Gabriel over the White House

Gray Brechin is the founding scholar for California's Living New Deal Project. He is the author of Imperial San Francisco: Urban Power, Earthly Ruin, among other books.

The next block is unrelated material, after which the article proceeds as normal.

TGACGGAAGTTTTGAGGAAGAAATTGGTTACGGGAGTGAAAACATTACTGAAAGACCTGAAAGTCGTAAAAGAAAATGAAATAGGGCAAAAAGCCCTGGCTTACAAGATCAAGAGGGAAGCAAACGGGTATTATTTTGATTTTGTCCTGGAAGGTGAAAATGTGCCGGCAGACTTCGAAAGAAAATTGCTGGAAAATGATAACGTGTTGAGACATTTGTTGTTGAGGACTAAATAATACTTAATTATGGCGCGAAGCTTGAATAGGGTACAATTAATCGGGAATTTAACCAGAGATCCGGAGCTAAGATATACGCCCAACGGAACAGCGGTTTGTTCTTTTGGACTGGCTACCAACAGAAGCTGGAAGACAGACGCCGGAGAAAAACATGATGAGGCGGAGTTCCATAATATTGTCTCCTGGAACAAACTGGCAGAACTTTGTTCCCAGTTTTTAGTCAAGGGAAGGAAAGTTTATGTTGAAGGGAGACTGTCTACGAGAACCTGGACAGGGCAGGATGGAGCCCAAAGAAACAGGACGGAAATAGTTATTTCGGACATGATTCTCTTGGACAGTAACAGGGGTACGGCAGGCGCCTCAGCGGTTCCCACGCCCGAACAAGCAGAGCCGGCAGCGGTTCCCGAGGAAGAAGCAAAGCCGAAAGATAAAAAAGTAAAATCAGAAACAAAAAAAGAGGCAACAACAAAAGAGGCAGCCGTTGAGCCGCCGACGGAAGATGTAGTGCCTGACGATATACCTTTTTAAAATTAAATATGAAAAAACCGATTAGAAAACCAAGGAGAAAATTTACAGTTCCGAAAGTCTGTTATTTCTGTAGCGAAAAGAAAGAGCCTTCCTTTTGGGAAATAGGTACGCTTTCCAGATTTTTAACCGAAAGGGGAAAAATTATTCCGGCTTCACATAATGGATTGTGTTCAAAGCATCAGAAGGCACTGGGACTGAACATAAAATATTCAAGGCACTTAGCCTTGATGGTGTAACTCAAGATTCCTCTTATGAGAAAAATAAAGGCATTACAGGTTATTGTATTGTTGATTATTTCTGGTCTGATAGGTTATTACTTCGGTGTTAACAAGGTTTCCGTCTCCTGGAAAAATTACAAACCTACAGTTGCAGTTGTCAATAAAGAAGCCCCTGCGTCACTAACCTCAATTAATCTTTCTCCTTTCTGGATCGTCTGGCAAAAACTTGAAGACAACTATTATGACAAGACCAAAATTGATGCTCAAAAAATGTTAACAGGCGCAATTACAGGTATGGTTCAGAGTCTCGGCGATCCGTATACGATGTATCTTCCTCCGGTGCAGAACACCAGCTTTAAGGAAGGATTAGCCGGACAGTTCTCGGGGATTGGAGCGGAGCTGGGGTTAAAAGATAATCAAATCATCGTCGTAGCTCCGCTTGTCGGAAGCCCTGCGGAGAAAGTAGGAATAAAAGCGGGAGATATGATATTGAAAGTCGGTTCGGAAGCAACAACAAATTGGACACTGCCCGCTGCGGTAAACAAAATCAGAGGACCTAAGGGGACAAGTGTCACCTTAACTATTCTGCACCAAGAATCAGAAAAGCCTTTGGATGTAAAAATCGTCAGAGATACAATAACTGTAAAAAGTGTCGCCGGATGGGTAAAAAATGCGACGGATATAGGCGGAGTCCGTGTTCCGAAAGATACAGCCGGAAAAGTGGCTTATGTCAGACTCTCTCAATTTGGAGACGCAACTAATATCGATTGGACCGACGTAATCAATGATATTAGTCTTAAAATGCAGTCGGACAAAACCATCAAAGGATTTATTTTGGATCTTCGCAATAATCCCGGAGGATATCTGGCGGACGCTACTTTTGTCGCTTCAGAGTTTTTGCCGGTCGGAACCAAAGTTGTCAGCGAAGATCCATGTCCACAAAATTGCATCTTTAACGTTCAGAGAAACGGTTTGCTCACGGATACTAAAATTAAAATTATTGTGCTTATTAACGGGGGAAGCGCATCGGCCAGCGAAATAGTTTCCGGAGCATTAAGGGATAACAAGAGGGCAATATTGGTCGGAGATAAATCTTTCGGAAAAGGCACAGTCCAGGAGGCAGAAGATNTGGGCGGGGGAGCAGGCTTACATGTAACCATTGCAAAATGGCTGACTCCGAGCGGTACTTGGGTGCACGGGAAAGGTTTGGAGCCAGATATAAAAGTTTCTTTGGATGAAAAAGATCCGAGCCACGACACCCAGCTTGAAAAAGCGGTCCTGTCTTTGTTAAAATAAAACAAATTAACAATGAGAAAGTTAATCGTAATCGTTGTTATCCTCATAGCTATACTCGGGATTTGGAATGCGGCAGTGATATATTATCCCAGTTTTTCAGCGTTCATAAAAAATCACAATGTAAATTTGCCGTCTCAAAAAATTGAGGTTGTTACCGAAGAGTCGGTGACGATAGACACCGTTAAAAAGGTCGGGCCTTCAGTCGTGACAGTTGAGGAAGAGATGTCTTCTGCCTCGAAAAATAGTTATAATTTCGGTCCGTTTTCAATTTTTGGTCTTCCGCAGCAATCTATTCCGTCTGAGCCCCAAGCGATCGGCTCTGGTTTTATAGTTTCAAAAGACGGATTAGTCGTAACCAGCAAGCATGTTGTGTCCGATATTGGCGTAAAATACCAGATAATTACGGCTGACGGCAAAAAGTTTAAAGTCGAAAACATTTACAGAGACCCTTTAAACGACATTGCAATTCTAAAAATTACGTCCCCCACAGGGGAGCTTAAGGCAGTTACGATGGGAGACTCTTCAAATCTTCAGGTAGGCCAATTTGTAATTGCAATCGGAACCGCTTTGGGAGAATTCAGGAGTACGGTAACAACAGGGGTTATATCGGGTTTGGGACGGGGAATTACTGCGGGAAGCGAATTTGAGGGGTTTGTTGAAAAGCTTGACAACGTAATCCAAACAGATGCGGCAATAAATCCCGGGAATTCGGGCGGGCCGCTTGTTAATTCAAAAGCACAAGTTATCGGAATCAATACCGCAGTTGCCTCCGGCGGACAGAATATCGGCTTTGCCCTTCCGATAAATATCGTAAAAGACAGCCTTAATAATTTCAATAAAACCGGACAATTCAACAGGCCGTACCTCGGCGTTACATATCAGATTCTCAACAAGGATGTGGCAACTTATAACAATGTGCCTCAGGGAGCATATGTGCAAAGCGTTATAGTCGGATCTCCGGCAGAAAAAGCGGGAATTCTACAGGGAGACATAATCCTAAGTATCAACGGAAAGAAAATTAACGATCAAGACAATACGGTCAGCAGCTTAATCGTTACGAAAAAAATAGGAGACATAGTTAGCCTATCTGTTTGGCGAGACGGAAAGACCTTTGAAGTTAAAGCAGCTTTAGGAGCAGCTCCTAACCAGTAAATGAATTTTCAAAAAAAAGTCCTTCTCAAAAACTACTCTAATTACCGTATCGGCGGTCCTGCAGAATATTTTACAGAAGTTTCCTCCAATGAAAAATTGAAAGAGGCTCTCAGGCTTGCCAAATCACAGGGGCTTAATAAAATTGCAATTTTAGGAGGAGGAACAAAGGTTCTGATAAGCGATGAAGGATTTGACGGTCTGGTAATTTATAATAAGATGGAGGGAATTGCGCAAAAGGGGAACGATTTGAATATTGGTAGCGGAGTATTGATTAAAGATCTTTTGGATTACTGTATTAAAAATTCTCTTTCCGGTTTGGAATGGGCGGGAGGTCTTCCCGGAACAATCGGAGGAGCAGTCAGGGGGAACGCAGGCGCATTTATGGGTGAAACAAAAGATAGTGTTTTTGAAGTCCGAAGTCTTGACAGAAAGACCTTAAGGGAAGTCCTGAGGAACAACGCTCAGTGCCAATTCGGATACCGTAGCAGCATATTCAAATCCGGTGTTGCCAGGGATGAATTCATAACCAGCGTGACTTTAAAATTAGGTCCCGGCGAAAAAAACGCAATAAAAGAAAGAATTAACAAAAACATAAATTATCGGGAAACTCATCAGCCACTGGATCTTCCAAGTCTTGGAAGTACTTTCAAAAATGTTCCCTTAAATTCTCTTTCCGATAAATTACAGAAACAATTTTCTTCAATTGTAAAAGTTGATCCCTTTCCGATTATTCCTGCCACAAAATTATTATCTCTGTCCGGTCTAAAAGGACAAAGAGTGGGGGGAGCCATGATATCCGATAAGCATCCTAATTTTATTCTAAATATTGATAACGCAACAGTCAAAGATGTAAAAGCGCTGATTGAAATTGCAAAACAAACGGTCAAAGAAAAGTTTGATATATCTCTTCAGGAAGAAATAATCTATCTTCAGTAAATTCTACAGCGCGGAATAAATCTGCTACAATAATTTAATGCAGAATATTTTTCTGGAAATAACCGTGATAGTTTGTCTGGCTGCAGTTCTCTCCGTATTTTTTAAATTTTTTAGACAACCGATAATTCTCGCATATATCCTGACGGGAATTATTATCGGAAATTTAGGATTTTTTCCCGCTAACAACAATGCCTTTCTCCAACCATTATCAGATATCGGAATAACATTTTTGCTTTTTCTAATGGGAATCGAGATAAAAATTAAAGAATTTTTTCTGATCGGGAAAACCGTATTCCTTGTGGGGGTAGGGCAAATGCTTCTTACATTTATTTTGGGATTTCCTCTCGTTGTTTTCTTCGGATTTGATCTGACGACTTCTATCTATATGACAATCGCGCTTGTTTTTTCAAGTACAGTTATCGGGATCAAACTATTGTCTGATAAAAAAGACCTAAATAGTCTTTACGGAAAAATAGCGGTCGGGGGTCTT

In this curious Depression-era fantasy, Walter Huston plays Judson C. Hammond, a callous Hooveresque politician who brings cynical powermongering to the presidency, turning his back on a country plagued by rampant poverty and organized crime. While convalescing from an auto accident, he experiences a visitation by the Archangel Gabriel and emerges reborn, determined to rid the nation of racketeering, eliminate unemployment with an “army of construction,” and promote world peace. The Chief Executive suspends Congress, becoming not so much a Super-President as a user-friendly dictator. As a result, Gabriel over the White House was slammed as a fascist-inspired fable advancing a president who was part Roosevelt, part Hitler. Produced by Cosmopolitan Pictures, the motion picture wing of William Randolph Hearst's media empire, this political melodrama was the fine-tuned propaganda of a mogul who had broken with FDR's policies. Nonetheless, the inflammatory film offers populist panaceas that were voiced during the New Deal, including a million-man march to the Capitol.

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